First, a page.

The rising crime rates are linked to lawlessness like Seattle's autonomous zone. It will only get worse, especially as some Democratic leaders opt for government funding to be placed elsewhere. This absurd idea is slowly becoming a reality in big cities under leadership which does not have their community’s best interest in mind. But not only will the police get less funding, but “we’re going to take away their weaponry and not allow them to be able to defend themselves against gangsters and criminals.”
Congressman Rutherford echoed the absurdity of all this. Being a former sheriff, Rutherford is aware of the importance in keeping the community safe. He actually has experience keeping crime rates down: “And I attribute that to really what I call the PIE of fighting crime. And […] the P is prevention. The I is their vision. And the E is enforcement.” Yet, “[i]f you cut either one of those legs of that three-legged stool, Tony, the whole system is going to collapse.” The not-so-astonishing thing that happened after many police were laid off: “Crime went up.”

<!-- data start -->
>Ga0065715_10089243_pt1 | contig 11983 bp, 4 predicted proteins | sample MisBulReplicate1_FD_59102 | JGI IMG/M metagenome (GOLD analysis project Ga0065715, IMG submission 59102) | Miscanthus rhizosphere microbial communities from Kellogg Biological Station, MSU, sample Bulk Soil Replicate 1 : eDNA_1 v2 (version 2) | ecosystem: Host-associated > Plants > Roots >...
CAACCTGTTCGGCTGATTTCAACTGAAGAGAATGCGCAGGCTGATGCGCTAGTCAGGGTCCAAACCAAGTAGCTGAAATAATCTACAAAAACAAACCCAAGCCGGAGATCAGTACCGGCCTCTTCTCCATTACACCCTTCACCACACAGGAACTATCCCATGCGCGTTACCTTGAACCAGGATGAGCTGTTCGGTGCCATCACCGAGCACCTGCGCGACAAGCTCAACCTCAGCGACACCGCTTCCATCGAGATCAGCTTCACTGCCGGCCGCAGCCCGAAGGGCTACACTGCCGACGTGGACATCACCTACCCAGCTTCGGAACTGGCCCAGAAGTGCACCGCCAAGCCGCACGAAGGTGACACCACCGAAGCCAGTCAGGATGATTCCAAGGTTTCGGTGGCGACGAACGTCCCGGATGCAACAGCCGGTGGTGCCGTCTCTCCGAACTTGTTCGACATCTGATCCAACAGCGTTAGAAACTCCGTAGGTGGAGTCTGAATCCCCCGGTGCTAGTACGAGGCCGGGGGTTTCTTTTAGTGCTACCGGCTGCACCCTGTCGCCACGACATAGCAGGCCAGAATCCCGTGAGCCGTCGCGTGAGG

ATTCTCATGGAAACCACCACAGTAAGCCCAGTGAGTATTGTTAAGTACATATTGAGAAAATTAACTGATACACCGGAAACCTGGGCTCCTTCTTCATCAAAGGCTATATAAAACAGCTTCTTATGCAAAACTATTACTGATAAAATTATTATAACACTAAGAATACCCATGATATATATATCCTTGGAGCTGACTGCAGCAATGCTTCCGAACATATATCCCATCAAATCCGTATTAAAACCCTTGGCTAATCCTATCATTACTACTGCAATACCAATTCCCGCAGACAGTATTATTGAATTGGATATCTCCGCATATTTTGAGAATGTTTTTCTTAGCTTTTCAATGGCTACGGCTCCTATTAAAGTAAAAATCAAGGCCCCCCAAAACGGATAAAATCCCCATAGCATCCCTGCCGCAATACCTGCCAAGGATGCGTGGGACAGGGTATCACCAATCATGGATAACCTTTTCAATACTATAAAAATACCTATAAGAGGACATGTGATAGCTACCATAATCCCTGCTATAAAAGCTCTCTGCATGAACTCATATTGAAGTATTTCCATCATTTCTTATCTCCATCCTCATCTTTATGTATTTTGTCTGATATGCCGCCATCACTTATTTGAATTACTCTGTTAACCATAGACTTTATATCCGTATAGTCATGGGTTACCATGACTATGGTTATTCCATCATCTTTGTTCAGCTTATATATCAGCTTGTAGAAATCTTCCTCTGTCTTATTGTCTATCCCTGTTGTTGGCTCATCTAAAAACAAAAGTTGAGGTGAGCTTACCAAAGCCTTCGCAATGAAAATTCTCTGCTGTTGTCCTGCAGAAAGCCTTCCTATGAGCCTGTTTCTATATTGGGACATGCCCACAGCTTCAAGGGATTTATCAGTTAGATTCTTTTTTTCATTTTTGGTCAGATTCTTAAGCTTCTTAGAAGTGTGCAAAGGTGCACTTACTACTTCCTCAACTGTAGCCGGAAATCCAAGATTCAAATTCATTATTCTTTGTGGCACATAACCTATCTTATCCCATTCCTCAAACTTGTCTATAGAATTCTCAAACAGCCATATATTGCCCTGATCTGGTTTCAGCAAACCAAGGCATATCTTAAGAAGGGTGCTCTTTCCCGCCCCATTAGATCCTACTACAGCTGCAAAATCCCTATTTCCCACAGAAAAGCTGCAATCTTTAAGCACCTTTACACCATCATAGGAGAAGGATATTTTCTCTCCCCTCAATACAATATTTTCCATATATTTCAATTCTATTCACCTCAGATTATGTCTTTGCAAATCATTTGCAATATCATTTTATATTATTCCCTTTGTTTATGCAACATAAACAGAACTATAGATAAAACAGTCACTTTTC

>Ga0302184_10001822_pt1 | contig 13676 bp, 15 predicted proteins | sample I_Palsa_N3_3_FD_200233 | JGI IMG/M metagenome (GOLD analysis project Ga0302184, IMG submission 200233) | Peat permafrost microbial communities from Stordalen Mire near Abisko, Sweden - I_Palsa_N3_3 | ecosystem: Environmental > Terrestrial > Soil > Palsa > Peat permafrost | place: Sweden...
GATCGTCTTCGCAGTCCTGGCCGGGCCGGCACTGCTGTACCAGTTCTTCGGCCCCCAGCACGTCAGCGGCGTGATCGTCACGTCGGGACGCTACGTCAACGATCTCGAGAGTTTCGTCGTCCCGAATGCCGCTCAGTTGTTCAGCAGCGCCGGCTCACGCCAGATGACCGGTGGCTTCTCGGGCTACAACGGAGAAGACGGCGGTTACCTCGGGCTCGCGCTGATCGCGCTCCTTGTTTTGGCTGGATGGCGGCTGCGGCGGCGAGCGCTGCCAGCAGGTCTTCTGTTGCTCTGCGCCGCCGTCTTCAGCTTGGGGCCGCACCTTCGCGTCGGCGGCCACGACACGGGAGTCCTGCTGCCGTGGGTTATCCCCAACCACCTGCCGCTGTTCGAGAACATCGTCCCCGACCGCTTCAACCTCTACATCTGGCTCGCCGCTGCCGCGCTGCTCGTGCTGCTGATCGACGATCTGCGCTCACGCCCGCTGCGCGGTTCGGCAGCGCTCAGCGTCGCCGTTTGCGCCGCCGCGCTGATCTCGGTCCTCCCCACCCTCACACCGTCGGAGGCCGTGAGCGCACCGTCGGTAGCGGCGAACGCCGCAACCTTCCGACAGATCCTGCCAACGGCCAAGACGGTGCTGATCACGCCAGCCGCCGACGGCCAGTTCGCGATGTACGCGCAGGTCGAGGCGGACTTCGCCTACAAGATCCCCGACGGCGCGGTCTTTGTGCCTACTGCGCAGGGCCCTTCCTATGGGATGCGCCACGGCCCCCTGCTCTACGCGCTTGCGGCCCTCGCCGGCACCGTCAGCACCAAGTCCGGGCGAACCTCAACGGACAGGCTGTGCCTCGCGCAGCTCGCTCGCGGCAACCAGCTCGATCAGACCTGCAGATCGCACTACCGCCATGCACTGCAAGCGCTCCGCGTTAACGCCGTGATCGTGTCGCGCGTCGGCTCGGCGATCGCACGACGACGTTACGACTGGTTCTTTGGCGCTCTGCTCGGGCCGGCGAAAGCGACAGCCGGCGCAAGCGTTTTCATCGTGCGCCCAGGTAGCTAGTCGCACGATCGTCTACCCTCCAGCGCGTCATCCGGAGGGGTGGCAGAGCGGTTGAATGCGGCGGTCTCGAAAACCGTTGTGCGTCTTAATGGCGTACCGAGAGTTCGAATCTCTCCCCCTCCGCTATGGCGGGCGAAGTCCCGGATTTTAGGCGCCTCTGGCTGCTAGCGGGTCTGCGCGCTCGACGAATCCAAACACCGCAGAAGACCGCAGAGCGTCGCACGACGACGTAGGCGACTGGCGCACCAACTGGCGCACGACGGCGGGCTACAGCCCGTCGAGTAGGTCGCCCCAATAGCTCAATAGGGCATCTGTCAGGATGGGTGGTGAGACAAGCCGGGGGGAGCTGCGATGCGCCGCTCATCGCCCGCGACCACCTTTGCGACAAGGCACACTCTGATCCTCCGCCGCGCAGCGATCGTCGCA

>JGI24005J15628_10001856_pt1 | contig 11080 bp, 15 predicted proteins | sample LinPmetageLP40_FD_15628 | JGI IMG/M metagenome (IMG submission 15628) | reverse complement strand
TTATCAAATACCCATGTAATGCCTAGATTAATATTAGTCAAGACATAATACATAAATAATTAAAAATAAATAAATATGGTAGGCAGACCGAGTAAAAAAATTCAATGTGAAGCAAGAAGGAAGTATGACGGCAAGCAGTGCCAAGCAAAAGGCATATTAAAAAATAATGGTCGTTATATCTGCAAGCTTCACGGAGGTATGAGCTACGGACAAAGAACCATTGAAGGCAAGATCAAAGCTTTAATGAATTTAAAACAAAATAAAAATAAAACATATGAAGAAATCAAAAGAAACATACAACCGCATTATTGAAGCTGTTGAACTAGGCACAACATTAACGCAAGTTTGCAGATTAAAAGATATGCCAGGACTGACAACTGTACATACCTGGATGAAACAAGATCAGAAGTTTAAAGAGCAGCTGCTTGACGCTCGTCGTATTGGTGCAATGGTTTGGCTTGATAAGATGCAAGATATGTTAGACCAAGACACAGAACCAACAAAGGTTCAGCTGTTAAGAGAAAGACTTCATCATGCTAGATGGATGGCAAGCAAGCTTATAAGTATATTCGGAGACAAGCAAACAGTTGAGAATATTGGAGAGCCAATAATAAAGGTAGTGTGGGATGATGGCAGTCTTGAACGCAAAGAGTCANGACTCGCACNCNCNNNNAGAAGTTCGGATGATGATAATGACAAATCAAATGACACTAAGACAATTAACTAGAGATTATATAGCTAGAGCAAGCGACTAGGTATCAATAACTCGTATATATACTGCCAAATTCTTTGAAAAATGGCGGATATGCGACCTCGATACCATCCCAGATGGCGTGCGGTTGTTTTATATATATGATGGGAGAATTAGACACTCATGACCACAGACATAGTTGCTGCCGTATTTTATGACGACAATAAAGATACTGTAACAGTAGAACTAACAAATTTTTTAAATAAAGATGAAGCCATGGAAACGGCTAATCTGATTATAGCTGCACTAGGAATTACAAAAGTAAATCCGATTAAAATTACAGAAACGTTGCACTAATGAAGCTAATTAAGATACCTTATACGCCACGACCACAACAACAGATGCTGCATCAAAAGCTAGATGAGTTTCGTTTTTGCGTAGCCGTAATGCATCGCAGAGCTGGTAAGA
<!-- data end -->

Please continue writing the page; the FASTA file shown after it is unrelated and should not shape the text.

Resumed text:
He continued, “this has taken us nearly three decades to see … a steady reduction in crime from the 1970s.” There’s a risk of upending this trend now. The risk also applies to law enforcement officers themselves, many of whom are being threatened by the implications of being defunded; and not only them, but their families.
Those who actually have experience with these issues understand the risk and dangers of what the radical left is proposing. Nevertheless, Democratic leaders still support the movement to defund the police. Rep. Rashida Tlaib’s radical positions are gaining traction with some on the Left, despite many of her fellow, more moderate Democrats wanting nothing to do with it, as Steube pointed out for us. Tlaib recently tweeted how proud she was to stand against police, a radical position out of touch with the needs of most Americans and most minorities in the communities in need of protection.
Originally published here.
SCOTUS Delivers Wins for Religious Liberty